House Republican leaders used an arcane legislative maneuver to enforce Budget Chairman Paul Ryan’s financial blueprint Tuesday, highlighting how quickly a procedure maligned when in the minority can become a useful tool when in control of the gavel — and vice versa.
Despite cries of hypocrisy from Democrats, Republicans used the self-executing rule — informally known as “deem and pass” — to tack the Wisconsin Republican’s budget onto an easily passable bill, the Sportsmen’s Heritage Act.
The term might sound familiar. In the last Congress, then-Speaker Nancy Pelosi (D-Calif.) considered using the procedure to pass the sweeping health care reform law.
Pelosi eventually decided against using the procedure, but not before Republicans cried foul, giving it nicknames such as “demon pass” and “scheme and plot.”
Pelosi also used the process in 2010 to deem budget numbers without actually passing a budget, a process to which Ryan and then-Minority Leader John Boehner (R-Ohio) objected. But on Tuesday, the nicknames came from the other side of the aisle.
Republicans’ “dream and pass,” according to a memo circulated by House Democratic leadership, is a sign that the GOP has forgotten its past convictions.
Gerrit Lansing, a spokesman for Ryan, said the procedure is different from the move Democrats discussed during the health care debate.
“The glaring difference is that we’re trying to do our jobs in the House of Representatives by giving an already-passed resolution the power to guide our work in the House — we’re not trying to circumvent democracy by passing a law this way, much less a takeover of 17 percent of the economy,” he said, referencing the health care law. “We’re trying to fix a sequester that everyone wants fixed and yet no one is willing to advance solutions for. When Democrats decide to take seriously our generation’s defining challenge, we’ll be glad to have them join the table of adults who are working to solve our debt crisis.”
House Democratic Caucus Chairman John Larson told reporters earlier in the day that he thinks the procedure is being used to avoid another floor debate on unpopular legislation.
“They’re deeming it because they know that it can’t stand up to the scrutiny,” the Connecticut lawmaker said. “We’re making it known that this is not the right process, this is not fairness.”
In effect, however, the debate turned into another discussion on Ryan’s budget anyway, during which Pelosi and other Democrats accused Republicans of trying to “end the Medicare guarantee.”
Pelosi took to the House floor to accuse Republicans of “trying to fool the American people.”
“They want to ‘deem and pass’ it using a procedural trick to pretend that both the House and the Senate have signed off on their radical agenda,” she said.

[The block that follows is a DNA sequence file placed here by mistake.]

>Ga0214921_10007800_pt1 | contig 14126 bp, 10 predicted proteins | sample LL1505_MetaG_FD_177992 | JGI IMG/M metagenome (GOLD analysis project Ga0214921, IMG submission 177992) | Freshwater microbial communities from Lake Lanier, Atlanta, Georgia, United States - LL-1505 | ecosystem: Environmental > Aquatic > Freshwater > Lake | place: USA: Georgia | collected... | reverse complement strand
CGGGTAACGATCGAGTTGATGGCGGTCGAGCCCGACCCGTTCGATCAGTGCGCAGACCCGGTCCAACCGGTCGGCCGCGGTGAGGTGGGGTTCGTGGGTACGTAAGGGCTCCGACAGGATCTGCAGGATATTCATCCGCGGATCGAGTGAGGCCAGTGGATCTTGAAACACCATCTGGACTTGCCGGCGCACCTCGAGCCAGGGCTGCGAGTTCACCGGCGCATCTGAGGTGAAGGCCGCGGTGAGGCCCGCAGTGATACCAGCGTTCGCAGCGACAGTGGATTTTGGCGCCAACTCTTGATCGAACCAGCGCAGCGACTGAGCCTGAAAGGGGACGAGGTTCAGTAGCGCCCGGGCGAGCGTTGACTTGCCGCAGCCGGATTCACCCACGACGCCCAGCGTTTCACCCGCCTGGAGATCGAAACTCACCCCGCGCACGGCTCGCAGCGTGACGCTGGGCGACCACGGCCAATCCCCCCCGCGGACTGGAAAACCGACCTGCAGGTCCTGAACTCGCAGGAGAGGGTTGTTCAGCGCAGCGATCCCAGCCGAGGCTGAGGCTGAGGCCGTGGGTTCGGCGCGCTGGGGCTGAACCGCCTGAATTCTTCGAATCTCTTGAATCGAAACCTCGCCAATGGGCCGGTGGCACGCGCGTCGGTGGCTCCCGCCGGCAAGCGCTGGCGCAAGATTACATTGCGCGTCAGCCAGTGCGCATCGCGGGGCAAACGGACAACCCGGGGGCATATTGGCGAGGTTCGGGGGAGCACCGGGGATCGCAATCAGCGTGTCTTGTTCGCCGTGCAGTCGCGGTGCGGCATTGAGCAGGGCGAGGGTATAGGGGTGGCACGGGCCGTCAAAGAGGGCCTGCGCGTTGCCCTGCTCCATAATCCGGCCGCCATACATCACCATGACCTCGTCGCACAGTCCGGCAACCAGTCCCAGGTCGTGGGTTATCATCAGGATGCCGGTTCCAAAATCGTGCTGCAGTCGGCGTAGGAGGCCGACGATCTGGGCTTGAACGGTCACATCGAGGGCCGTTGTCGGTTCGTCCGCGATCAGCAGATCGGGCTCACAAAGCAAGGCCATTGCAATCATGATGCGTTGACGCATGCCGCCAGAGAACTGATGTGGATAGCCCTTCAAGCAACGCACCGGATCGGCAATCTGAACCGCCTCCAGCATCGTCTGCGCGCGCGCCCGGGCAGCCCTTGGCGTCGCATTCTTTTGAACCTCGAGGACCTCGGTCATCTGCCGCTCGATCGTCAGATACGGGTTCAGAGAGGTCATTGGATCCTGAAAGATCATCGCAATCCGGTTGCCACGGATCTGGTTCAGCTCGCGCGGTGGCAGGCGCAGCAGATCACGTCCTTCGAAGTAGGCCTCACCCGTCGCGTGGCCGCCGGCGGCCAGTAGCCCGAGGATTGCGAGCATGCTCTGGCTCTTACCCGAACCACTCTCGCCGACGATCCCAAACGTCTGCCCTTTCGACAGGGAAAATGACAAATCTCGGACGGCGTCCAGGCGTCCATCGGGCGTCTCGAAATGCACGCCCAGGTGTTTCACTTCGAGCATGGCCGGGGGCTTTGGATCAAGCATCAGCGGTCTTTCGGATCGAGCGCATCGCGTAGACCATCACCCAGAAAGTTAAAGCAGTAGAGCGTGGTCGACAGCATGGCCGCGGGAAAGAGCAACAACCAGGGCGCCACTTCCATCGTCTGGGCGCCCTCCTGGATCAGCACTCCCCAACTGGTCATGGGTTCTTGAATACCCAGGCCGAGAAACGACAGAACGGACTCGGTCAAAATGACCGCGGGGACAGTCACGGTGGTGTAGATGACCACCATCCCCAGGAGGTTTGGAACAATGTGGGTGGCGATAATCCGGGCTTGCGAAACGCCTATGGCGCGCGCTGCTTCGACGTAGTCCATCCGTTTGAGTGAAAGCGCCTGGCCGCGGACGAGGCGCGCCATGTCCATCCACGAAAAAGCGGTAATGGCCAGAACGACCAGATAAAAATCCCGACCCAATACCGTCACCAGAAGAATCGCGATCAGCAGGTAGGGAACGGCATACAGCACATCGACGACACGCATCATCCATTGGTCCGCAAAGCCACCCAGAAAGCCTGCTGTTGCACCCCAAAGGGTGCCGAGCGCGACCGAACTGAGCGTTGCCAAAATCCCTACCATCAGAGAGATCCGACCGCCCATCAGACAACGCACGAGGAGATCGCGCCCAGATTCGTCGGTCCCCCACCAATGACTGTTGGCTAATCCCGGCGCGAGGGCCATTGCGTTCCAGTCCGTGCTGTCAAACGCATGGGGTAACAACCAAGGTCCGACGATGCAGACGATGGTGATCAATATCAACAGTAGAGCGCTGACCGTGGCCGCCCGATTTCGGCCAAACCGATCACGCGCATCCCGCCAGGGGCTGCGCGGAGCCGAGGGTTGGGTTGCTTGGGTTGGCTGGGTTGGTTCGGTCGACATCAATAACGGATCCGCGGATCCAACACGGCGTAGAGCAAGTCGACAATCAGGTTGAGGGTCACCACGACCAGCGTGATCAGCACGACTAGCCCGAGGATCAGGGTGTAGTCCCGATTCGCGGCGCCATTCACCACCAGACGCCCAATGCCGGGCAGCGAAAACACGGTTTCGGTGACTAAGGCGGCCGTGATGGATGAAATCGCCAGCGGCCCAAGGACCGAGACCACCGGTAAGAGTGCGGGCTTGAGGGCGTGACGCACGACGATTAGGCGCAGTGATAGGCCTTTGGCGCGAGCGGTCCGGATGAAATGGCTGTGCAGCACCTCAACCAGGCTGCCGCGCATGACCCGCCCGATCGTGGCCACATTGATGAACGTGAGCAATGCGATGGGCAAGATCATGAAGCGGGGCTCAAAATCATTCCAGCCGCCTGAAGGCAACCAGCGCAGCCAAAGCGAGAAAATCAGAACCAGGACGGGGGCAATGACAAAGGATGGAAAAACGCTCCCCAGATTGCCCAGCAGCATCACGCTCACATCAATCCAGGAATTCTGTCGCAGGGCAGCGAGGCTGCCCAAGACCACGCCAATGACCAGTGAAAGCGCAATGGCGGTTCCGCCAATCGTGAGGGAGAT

Earlier in the day, House Minority Whip Steny Hoyer argued that while both sides have done it, Republicans are being hypocritical because they insisted during the 2010 elections that they would no longer use such procedural maneuvers.
“Now, they have done it before, we have done it ourselves,” the Maryland Democrat told reporters. “You will remember our Republican friends, how much they thought deeming was dishonest.”
Republicans, however, insisted that the process is necessary in order to move on with the budget process because the Senate has not passed a budget.
Representing his party on the floor, Rep. Rob Bishop said the House passed a budget in regular order this year, which House Democrats did not in 2010. The procedure would only be in effect until a budget is actually passed. In the meantime, the process allows appropriators to pass their bills and allows Republicans to replace a scheduled across-the-board cut to defense through the budget reconciliation process.
“We can only move forward in doing the work of this Congress … if we have certain procedural issues done in advance,” the Utah Republican said. “Sometime, the Senate has to do their work. Hopefully, they do it soon, and then this issue will be moot.”
The procedure is being resurrected now because a budget resolution, such as the budget passed by the House last month, does not have the force of law. Because the Senate has not passed a budget that it can reconcile with the House-passed document, the House Rules Committee tacked the budget numbers onto the rule for another bill.
In this case, it was a bill that would promote hunting and fishing on public lands and exempt bullets and fishing lures from the Toxic Substances Control Act.
Doing so allows the House to enforce a fiscal 2013 spending cap of $1.028 trillion instead of the $1.047 trillion cap agreed to last year in the Budget Control Act.
The committee released a long explainer justifying its decision to deem the budget.
“The Rules of the House and the enforcement mechanisms in the Budget Act rely on the numbers in a budget agreed to by both House and Senate to ensure that Congress doesn’t overspend,” the statement read. “When the Senate refuses to act, the House must take steps to ensure that it can responsibly proceed with the appropriations and budget process.
“While we’d prefer an agreed-upon budget resolution, it is essential that some budget enforcement be put in place,” the statement continued. “Absent Senate action on its own budget and a House-Senate agreement, the House cannot move forward on key budget priorities.”
Rep. Elijah Cummings, D-Md., right, hugs Harold Schaitberger, General President of the International Association of Fire Fighters, after the Congressman spoke at the IAFF's Legislative Conference General Session at the Hyatt Regency on Capitol Hill, March 9, 2015. The day featured addresses by members of Congress and Vice President Joe Biden.